Throughout our Upper School careers, we studied many texts that traced the theme of longing for the pastoral life. In The Hobbit, Bilbo Baggins desires to be at home in his comfortable Hobbit hole. In the Odyssey, Odysseus desperately wants to return home to his wife and son in Ithaca. Shakespeare’s play As You Like It paints a beautiful picture of pastoral life in the free, whimsical, natural atmosphere of the Forest of Arden.
In high school alone, each of us spent approximately 1120 days within these walls (some maybe more than others). As much of a home away from home as this school is for us, while here, we often longed to be in the comfort of our houses. At our houses, we often longed for the future of having independence in college. At college, we will long for what lies ahead or for what was once familiar. Some of us will be going states away, some just hours, and some staying local. But the truth is, no matter where we are, we have the innate longing for home.
We, as Christians, are living in a foreign land. Our daily comfort in life as we battle sin and temptation must be the home that awaits us. God has put eternity in the hearts of men, in us. The desire in our hearts must be for Heaven, where our restless hearts will find eternal joy.
The Latin root “pastor” in the word “pastoral” means shepherd. Scripture connects the relationship of man and God to that of a sheep and its shepherd. The Lord takes on the name “Shepherd” in Scripture, revealing not just His role as our protective, sacrificial caretaker, but also our role to remain loyal and dependent upon Him. Scripture urges us to be the sheep: to let Him lead and to follow. We are portrayed as sheep because sheep are vulnerable. A passage we memorized this year is Isaiah 52:12-53. Verse 6 states the reality of man in this: “All we like sheep have gone astray; we have turned—every one—to his own way,” but it goes further to remind that Jesus took on our waywardness, because “the LORD has laid on him the iniquity of us all.” He is the Good Shepherd who lays down His life for His sheep (John 10). The sheep know the Shepherd’s voice.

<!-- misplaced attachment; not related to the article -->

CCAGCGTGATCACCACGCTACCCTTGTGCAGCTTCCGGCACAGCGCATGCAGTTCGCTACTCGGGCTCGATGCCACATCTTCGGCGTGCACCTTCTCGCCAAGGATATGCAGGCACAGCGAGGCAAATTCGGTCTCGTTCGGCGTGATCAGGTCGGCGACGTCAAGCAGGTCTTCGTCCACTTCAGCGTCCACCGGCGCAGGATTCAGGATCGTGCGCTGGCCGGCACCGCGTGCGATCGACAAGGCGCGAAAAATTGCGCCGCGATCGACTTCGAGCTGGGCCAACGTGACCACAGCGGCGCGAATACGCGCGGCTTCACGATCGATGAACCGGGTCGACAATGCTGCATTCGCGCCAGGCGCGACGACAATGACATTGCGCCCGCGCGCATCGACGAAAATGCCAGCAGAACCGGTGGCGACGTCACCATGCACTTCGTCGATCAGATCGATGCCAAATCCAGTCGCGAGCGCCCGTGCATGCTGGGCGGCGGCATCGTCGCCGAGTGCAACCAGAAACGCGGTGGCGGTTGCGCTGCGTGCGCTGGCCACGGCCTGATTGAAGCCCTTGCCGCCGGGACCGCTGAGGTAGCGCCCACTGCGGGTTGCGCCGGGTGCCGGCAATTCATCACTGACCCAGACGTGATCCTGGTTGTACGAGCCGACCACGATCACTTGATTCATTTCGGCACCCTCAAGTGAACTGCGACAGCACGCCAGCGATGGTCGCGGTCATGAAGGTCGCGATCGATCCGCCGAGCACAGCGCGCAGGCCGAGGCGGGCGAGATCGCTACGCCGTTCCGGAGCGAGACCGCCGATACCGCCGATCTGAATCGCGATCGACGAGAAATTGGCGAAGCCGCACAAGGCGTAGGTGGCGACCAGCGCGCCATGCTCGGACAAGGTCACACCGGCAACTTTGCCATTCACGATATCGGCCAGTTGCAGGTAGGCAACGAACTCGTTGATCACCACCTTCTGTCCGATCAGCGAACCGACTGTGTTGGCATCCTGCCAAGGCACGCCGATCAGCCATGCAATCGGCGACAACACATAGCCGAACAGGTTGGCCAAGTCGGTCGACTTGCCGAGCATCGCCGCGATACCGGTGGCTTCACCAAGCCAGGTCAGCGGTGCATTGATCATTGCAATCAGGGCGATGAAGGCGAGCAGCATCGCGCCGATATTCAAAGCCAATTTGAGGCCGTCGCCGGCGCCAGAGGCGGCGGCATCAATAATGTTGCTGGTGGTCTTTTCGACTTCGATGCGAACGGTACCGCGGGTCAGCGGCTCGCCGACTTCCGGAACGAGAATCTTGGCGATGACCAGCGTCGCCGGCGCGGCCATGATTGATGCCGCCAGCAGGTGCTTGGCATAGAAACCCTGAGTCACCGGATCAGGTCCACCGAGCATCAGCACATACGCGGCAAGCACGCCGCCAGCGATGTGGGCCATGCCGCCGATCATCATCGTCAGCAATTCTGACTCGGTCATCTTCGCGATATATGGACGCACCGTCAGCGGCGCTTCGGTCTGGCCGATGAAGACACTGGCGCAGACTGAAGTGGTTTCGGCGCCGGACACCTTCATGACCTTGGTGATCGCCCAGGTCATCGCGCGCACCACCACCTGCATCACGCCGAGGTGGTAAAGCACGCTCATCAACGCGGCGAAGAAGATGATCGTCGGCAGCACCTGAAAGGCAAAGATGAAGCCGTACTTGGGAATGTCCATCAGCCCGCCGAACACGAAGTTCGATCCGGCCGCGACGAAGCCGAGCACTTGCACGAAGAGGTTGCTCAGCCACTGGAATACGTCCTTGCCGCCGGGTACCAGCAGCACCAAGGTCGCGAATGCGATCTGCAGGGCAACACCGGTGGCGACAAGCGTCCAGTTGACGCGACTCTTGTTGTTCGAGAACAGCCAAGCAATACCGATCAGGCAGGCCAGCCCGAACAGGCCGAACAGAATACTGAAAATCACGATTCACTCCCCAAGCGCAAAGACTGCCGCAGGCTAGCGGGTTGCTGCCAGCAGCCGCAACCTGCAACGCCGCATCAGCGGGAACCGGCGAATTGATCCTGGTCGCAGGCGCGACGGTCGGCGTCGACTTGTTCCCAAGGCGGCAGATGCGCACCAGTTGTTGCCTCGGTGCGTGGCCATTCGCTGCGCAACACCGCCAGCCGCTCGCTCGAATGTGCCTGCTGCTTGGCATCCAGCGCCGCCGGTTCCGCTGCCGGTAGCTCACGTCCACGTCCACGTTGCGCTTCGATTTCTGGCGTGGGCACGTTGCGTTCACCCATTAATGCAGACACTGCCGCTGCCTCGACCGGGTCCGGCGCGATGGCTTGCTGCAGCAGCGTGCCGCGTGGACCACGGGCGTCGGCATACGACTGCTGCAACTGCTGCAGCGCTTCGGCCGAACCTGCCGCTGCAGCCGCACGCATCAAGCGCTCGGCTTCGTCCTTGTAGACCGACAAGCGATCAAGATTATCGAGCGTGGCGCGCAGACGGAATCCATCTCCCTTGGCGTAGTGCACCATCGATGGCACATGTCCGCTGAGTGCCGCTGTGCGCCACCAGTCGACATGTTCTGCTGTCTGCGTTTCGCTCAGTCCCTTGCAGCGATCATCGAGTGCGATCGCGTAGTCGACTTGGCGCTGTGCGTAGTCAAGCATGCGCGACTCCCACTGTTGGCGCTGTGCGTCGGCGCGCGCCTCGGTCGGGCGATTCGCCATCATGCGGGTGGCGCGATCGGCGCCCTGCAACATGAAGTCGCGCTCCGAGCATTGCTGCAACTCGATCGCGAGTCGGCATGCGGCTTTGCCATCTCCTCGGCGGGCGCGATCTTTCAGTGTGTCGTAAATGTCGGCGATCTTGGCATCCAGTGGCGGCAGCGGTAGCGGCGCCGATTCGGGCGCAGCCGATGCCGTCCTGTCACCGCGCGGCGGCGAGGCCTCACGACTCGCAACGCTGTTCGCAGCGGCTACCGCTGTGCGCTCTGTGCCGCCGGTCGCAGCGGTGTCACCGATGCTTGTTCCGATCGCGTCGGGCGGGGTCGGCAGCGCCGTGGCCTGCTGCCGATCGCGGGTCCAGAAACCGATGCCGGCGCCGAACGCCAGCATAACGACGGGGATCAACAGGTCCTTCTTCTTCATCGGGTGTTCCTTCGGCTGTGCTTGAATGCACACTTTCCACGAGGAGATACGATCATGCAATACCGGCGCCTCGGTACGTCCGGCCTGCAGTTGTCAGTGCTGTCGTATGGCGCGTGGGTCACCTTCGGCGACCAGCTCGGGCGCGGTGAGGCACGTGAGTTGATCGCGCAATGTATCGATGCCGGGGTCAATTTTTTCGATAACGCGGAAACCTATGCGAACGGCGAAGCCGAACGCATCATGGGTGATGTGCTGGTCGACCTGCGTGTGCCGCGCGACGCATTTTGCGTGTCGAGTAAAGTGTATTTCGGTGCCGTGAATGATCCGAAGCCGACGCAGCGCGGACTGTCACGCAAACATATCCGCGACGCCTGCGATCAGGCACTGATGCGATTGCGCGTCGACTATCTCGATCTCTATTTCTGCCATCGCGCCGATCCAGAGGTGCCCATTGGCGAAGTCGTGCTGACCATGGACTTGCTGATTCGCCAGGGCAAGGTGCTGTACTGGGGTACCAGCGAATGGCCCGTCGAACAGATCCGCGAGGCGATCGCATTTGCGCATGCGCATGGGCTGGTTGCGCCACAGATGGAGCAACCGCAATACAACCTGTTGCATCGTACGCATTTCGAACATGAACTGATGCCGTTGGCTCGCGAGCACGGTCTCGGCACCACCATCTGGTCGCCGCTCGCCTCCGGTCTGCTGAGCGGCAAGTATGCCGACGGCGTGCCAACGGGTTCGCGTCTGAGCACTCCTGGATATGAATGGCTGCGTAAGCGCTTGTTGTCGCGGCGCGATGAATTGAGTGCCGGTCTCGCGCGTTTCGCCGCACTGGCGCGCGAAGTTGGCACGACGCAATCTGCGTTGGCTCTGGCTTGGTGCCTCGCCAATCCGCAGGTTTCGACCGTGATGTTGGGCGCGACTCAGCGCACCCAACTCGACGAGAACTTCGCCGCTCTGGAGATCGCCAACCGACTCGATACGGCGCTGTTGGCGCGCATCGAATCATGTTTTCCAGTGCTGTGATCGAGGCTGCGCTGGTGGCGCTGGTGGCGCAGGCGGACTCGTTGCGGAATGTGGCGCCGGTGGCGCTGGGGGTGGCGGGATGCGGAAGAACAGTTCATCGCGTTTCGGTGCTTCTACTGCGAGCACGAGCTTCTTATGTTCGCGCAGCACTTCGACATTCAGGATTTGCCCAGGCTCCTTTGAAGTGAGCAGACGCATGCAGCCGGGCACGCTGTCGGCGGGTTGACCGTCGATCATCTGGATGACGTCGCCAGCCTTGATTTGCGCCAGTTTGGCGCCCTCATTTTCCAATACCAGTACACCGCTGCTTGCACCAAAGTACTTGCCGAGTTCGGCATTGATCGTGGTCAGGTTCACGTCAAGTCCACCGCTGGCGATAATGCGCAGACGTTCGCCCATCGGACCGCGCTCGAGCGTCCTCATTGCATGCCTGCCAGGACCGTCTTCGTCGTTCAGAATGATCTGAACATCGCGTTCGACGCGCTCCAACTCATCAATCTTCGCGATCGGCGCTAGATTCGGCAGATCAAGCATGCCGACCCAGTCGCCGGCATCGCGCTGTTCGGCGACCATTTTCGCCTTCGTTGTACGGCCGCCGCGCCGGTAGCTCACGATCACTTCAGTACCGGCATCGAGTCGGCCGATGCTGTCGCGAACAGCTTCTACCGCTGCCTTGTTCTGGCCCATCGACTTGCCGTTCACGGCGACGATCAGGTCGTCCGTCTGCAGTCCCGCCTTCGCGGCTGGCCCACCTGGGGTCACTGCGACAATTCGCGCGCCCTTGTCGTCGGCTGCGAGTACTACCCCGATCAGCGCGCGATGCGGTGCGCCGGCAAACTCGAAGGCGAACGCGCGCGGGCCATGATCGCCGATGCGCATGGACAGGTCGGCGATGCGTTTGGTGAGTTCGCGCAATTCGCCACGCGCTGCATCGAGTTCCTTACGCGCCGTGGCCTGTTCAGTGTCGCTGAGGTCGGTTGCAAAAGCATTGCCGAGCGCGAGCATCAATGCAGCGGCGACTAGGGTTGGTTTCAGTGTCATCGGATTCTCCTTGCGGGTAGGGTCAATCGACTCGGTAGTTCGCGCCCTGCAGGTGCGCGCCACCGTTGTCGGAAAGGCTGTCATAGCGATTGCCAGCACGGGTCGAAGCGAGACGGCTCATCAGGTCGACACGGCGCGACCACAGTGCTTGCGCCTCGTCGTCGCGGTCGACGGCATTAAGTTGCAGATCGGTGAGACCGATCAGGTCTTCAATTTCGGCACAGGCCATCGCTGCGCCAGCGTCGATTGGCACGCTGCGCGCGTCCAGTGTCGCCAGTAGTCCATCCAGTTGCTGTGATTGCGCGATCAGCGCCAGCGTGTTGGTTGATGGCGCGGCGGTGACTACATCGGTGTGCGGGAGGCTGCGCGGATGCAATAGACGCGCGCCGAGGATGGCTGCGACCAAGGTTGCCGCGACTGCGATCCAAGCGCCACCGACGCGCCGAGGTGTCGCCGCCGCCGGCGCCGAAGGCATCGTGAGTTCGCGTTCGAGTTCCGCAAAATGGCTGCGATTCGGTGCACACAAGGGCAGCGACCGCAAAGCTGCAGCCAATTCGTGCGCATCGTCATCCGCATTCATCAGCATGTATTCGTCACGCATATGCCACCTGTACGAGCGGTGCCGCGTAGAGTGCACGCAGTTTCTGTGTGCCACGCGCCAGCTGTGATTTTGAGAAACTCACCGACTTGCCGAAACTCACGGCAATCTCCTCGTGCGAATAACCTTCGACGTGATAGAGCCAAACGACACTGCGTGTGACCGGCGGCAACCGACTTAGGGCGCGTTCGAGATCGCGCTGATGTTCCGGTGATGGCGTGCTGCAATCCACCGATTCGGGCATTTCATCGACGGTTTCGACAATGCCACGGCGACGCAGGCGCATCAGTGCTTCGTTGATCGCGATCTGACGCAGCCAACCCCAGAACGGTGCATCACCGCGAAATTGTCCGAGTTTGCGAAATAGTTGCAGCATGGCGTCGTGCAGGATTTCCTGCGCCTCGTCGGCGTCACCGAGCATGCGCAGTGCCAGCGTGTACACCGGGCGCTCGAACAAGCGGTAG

My classmates and I are forever grateful to WCA for helping us recognize the Lord’s voice through careful examination of Scripture. His words, the very source of life, are where we get to know Him. His voice undoes the turmoil of our souls when we seek to go our own way or seek comfort in places apart from Him. In this way, our earthly shepherds (parents, teachers, and pastors) have tended to our hearts, minds, and souls in order to direct our affections toward our ultimate home. He is the home we crave.
Psalm 23 (appropriate for the class of ‘23) says “The LORD is my shepherd; I shall not want. He makes me lie down in green pastures. He leads me beside still waters. He restores my soul. He leads me in paths of righteousness for his name’s sake. Even though I walk through the valley of the shadow of death, I will fear no evil, for you are with me; your rod and your staff, they comfort me. You prepare a table before me in the presence of my enemies; you anoint my head with oil; my cup overflows. Surely goodness and mercy shall follow me all the days of my life, and I shall dwell in the house of the LORD forever.” I want to encourage my fellow classmates with this passage by David. We don’t know what the valley ahead will look like. We don’t know to which green pastures we will retreat. We haven’t yet walked the paths He will lead us down. But rest in this: we know the One leading us. Let the Good Shepherd lead you, because no matter where we go, His love goes too, and we are at home with Him.